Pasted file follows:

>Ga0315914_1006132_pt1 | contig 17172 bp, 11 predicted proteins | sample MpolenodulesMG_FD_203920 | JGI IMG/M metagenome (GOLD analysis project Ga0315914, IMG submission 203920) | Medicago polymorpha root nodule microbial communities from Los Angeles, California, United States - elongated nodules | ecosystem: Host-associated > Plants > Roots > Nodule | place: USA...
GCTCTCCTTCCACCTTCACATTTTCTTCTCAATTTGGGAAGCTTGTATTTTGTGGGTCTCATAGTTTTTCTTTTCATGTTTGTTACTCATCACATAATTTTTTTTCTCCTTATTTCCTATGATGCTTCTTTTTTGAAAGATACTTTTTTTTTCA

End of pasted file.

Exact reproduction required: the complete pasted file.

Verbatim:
>Ga0315914_1006132_pt1 | contig 17172 bp, 11 predicted proteins | sample MpolenodulesMG_FD_203920 | JGI IMG/M metagenome (GOLD analysis project Ga0315914, IMG submission 203920) | Medicago polymorpha root nodule microbial communities from Los Angeles, California, United States - elongated nodules | ecosystem: Host-associated > Plants > Roots > Nodule | place: USA...
GCTCTCCTTCCACCTTCACATTTTCTTCTCAATTTGGGAAGCTTGTATTTTGTGGGTCTCATAGTTTTTCTTTTCATGTTTGTTACTCATCACATAATTTTTTTTCTCCTTATTTCCTATGATGCTTCTTTTTTGAAAGATACTTTTTTTTTCA